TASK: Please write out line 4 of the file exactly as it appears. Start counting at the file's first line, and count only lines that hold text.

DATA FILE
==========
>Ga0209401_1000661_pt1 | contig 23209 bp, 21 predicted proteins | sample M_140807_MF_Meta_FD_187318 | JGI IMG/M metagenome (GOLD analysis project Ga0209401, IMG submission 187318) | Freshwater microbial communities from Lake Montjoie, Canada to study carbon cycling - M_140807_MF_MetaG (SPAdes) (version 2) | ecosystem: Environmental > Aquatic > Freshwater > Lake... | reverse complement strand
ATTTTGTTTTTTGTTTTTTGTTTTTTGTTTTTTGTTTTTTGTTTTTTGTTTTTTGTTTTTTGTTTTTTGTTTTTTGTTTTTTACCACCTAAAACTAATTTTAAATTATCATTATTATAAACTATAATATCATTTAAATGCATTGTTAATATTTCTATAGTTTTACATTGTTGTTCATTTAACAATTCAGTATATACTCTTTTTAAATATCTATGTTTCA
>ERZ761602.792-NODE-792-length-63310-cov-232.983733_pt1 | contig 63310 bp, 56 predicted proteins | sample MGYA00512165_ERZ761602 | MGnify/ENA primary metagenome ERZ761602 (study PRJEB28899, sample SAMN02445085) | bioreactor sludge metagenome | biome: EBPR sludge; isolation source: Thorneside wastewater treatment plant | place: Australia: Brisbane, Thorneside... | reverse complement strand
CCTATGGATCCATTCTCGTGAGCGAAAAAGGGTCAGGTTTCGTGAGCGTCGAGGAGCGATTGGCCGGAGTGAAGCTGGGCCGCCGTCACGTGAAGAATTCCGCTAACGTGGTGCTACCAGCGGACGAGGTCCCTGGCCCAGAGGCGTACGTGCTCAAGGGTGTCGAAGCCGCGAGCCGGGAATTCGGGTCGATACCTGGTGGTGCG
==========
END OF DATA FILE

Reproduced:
CCTATGGATCCATTCTCGTGAGCGAAAAAGGGTCAGGTTTCGTGAGCGTCGAGGAGCGATTGGCCGGAGTGAAGCTGGGCCGCCGTCACGTGAAGAATTCCGCTAACGTGGTGCTACCAGCGGACGAGGTCCCTGGCCCAGAGGCGTACGTGCTCAAGGGTGTCGAAGCCGCGAGCCGGGAATTCGGGTCGATACCTGGTGGTGCG